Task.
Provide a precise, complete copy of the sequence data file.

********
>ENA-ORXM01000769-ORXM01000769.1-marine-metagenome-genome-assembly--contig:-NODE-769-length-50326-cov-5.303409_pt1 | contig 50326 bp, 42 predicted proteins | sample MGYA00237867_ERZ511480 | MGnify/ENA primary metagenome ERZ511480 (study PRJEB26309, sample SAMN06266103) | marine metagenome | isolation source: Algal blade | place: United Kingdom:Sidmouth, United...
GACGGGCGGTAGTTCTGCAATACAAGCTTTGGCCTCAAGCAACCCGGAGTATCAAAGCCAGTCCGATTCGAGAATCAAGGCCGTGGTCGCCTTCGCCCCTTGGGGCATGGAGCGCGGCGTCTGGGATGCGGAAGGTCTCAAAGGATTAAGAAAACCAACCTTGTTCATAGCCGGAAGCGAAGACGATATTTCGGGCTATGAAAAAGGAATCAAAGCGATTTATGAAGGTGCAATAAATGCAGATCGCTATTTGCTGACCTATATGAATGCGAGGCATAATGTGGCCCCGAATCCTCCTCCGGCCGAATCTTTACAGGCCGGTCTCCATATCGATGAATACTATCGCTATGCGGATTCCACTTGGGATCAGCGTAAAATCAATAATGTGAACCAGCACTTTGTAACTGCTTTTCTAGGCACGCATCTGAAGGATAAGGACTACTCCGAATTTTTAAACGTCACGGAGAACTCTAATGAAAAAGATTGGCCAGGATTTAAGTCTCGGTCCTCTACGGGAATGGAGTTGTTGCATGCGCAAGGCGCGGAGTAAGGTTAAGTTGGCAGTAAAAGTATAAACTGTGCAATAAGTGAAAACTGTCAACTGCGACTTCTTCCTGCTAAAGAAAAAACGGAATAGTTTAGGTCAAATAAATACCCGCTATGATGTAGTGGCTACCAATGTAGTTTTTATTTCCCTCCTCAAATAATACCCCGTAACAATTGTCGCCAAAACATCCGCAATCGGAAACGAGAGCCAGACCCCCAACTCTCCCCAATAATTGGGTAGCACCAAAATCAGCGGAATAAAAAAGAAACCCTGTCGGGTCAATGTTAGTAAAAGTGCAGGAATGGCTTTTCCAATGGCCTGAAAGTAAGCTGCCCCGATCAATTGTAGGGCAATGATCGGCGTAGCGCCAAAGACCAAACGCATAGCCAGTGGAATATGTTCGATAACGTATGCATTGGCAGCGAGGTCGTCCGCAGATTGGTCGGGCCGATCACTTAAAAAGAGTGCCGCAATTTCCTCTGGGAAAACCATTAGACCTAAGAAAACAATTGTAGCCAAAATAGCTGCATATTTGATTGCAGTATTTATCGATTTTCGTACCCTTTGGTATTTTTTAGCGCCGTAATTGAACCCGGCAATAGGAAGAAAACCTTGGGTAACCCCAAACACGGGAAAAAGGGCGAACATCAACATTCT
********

>ENA-ORXM01000769-ORXM01000769.1-marine-metagenome-genome-assembly--contig:-NODE-769-length-50326-cov-5.303409_pt1 | contig 50326 bp, 42 predicted proteins | sample MGYA00237867_ERZ511480 | MGnify/ENA primary metagenome ERZ511480 (study PRJEB26309, sample SAMN06266103) | marine metagenome | isolation source: Algal blade | place: United Kingdom:Sidmouth, United...
GACGGGCGGTAGTTCTGCAATACAAGCTTTGGCCTCAAGCAACCCGGAGTATCAAAGCCAGTCCGATTCGAGAATCAAGGCCGTGGTCGCCTTCGCCCCTTGGGGCATGGAGCGCGGCGTCTGGGATGCGGAAGGTCTCAAAGGATTAAGAAAACCAACCTTGTTCATAGCCGGAAGCGAAGACGATATTTCGGGCTATGAAAAAGGAATCAAAGCGATTTATGAAGGTGCAATAAATGCAGATCGCTATTTGCTGACCTATATGAATGCGAGGCATAATGTGGCCCCGAATCCTCCTCCGGCCGAATCTTTACAGGCCGGTCTCCATATCGATGAATACTATCGCTATGCGGATTCCACTTGGGATCAGCGTAAAATCAATAATGTGAACCAGCACTTTGTAACTGCTTTTCTAGGCACGCATCTGAAGGATAAGGACTACTCCGAATTTTTAAACGTCACGGAGAACTCTAATGAAAAAGATTGGCCAGGATTTAAGTCTCGGTCCTCTACGGGAATGGAGTTGTTGCATGCGCAAGGCGCGGAGTAAGGTTAAGTTGGCAGTAAAAGTATAAACTGTGCAATAAGTGAAAACTGTCAACTGCGACTTCTTCCTGCTAAAGAAAAAACGGAATAGTTTAGGTCAAATAAATACCCGCTATGATGTAGTGGCTACCAATGTAGTTTTTATTTCCCTCCTCAAATAATACCCCGTAACAATTGTCGCCAAAACATCCGCAATCGGAAACGAGAGCCAGACCCCCAACTCTCCCCAATAATTGGGTAGCACCAAAATCAGCGGAATAAAAAAGAAACCCTGTCGGGTCAATGTTAGTAAAAGTGCAGGAATGGCTTTTCCAATGGCCTGAAAGTAAGCTGCCCCGATCAATTGTAGGGCAATGATCGGCGTAGCGCCAAAGACCAAACGCATAGCCAGTGGAATATGTTCGATAACGTATGCATTGGCAGCGAGGTCGTCCGCAGATTGGTCGGGCCGATCACTTAAAAAGAGTGCCGCAATTTCCTCTGGGAAAACCATTAGACCTAAGAAAACAATTGTAGCCAAAATAGCTGCATATTTGATTGCAGTATTTATCGATTTTCGTACCCTTTGGTATTTTTTAGCGCCGTAATTGAACCCGGCAATAGGAAGAAAACCTTGGGTAACCCCAAACACGGGAAAAAGGGCGAACATCAACATTCT